Clinical observation has always been an important part of medical diagnosis, and an important part of this is the detection of Cyanosis which occurs when oxygen levels in the blood are dangerously depleted.
Presenting as a bluish discolouration of the skin, the ability of medical staff to reliably detect the onset of cyanosis becomes critical to the wellbeing of patients, and appropriate lighting in hospital areas facilitates accurate detection of cyanosis in patients.
The most suitable light source will have appropriate intensity in the red part of the visible spectrum - if the output is too low a patients skin colour may appear darker leading to a positive diagnosis or if the output is too high it may mask the cyanosis and prevent diagnosis.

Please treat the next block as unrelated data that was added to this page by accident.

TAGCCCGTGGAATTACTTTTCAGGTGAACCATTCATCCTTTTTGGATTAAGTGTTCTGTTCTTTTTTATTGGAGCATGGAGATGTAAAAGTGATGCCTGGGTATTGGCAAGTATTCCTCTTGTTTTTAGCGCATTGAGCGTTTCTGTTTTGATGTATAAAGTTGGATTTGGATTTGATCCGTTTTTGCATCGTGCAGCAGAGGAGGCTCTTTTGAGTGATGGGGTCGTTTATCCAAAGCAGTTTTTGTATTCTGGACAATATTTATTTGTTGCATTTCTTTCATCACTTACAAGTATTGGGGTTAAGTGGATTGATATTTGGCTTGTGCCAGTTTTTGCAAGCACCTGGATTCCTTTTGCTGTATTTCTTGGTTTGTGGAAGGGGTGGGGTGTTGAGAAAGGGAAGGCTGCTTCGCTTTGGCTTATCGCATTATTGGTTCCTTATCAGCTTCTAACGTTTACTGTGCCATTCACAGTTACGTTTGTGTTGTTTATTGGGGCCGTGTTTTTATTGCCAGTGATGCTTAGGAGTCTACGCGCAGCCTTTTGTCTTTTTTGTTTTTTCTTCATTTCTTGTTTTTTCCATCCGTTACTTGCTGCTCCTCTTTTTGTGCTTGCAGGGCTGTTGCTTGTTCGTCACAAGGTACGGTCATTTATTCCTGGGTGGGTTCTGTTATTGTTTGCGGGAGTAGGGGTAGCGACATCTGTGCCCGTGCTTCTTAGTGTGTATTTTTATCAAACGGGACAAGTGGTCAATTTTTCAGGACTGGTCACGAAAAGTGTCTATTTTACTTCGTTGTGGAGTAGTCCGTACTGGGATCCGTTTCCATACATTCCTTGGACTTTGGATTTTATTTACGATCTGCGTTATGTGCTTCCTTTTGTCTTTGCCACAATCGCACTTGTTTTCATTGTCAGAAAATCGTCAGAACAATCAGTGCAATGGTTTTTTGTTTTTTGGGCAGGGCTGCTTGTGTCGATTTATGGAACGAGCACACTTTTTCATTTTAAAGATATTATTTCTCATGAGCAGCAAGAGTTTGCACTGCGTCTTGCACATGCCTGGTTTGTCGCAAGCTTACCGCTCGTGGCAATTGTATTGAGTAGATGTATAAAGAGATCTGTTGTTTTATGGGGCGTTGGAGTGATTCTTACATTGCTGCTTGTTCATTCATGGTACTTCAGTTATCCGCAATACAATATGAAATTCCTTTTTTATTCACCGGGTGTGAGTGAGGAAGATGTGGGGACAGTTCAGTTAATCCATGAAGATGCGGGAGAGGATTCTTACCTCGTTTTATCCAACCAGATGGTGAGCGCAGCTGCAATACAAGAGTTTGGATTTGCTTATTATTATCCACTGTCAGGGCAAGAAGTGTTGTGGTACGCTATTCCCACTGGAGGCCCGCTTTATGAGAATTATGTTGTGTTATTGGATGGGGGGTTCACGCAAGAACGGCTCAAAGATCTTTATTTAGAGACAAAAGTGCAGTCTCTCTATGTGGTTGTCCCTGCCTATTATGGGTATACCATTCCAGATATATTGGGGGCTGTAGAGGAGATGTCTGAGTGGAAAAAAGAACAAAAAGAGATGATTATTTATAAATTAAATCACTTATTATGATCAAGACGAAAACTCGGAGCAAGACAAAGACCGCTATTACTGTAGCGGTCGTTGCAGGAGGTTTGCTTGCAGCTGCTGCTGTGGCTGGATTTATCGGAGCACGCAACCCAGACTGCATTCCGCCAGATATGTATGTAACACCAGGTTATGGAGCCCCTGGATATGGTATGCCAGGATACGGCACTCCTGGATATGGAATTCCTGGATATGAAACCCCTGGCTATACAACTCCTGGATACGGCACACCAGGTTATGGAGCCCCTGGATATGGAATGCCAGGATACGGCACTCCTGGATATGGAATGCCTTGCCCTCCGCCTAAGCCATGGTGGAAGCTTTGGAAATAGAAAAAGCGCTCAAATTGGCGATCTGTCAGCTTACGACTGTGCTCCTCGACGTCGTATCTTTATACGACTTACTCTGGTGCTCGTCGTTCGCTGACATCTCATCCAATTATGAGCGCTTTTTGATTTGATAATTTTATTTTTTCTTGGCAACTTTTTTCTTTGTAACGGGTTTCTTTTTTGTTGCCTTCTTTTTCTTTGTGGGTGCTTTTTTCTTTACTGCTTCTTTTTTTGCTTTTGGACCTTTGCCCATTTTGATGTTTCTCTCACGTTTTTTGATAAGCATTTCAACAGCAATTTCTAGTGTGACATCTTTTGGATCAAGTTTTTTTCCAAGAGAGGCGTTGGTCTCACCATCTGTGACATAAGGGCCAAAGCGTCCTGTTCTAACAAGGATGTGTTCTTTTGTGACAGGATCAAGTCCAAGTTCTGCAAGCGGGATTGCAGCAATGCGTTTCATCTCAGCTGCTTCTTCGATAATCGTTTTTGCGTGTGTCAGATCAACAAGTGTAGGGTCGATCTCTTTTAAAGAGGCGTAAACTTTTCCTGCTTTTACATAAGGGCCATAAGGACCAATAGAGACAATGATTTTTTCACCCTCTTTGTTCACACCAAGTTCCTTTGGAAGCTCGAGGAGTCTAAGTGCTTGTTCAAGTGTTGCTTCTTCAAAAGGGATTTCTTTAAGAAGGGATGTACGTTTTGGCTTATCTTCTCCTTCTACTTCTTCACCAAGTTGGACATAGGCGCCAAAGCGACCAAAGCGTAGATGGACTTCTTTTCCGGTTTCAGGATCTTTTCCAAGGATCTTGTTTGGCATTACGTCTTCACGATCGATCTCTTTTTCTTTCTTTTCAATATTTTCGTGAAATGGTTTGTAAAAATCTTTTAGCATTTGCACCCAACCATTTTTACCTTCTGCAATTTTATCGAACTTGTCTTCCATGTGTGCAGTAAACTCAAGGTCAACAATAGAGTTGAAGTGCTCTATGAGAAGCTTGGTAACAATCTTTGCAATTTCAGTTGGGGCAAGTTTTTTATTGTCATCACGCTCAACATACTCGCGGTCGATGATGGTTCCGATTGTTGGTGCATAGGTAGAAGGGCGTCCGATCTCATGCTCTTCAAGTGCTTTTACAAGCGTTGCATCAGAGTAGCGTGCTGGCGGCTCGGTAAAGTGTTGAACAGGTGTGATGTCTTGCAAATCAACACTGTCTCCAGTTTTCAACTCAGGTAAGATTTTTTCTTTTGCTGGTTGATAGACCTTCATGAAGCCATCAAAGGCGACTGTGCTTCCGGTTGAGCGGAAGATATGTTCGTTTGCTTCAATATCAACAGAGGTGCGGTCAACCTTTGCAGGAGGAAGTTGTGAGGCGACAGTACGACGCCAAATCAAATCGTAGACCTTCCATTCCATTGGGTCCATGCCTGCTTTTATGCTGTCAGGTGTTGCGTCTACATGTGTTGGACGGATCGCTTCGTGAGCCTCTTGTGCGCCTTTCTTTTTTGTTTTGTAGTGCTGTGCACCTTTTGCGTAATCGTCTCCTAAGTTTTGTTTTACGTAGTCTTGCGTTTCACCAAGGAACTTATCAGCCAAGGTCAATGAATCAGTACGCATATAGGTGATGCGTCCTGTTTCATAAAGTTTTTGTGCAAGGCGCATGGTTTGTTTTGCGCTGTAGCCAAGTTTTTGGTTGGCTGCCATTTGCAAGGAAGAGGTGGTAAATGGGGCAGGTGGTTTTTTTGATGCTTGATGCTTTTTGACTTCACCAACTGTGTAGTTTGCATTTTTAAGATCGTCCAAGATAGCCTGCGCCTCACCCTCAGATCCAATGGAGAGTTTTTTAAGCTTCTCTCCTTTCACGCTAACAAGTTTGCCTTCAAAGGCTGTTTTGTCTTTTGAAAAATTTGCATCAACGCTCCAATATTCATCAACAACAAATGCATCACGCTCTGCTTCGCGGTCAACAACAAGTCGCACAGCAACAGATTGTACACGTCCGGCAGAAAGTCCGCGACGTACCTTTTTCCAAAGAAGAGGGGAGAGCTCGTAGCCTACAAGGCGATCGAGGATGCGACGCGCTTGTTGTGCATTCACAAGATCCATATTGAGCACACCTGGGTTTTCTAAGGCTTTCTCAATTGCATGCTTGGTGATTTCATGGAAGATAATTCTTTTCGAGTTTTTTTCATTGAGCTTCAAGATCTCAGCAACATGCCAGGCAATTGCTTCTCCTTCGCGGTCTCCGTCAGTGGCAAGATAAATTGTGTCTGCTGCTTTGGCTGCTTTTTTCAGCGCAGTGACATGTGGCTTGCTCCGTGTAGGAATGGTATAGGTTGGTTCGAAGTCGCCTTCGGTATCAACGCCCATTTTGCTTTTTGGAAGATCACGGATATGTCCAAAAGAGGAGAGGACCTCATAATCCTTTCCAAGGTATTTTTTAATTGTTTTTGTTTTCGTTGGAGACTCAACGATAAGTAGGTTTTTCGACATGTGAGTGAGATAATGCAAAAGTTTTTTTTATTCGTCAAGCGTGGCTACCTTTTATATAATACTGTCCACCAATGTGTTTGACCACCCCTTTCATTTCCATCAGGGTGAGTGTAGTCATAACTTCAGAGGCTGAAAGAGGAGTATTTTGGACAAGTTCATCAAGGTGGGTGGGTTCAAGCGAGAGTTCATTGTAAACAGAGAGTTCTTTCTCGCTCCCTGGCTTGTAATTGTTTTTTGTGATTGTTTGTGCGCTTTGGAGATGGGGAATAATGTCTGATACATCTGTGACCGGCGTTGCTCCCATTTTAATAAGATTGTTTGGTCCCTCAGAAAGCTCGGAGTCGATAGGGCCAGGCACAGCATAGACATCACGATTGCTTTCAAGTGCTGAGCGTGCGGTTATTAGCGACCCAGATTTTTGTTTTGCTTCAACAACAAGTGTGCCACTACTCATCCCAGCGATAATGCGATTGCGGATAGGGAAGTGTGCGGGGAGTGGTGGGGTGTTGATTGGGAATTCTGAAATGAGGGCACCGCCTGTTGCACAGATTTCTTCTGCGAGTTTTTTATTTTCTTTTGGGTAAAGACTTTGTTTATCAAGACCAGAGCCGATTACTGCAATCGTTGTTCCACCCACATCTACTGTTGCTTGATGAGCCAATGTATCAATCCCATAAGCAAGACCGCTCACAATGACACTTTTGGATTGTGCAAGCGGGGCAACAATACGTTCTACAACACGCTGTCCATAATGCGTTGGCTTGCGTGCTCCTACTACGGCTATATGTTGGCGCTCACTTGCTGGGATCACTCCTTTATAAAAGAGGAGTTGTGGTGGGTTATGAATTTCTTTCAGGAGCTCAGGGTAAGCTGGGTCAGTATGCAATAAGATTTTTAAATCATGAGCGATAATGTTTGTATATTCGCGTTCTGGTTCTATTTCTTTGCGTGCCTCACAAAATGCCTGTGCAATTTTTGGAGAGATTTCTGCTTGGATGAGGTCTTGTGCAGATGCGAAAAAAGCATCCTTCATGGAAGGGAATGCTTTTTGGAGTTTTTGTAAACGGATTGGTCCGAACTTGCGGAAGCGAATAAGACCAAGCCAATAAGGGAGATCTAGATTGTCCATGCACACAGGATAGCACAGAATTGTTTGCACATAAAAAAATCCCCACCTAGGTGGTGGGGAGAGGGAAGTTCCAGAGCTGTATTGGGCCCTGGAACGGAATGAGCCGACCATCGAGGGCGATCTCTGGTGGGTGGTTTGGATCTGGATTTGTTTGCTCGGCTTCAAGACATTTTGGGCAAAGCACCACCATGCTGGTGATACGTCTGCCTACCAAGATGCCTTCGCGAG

For a light to be COI (Cyanosis Observation Index) compliant, it must:
- be within the range of 3300K-5300K in CCT
- have a COI index of <3.3 as tested against AS 1680.2.5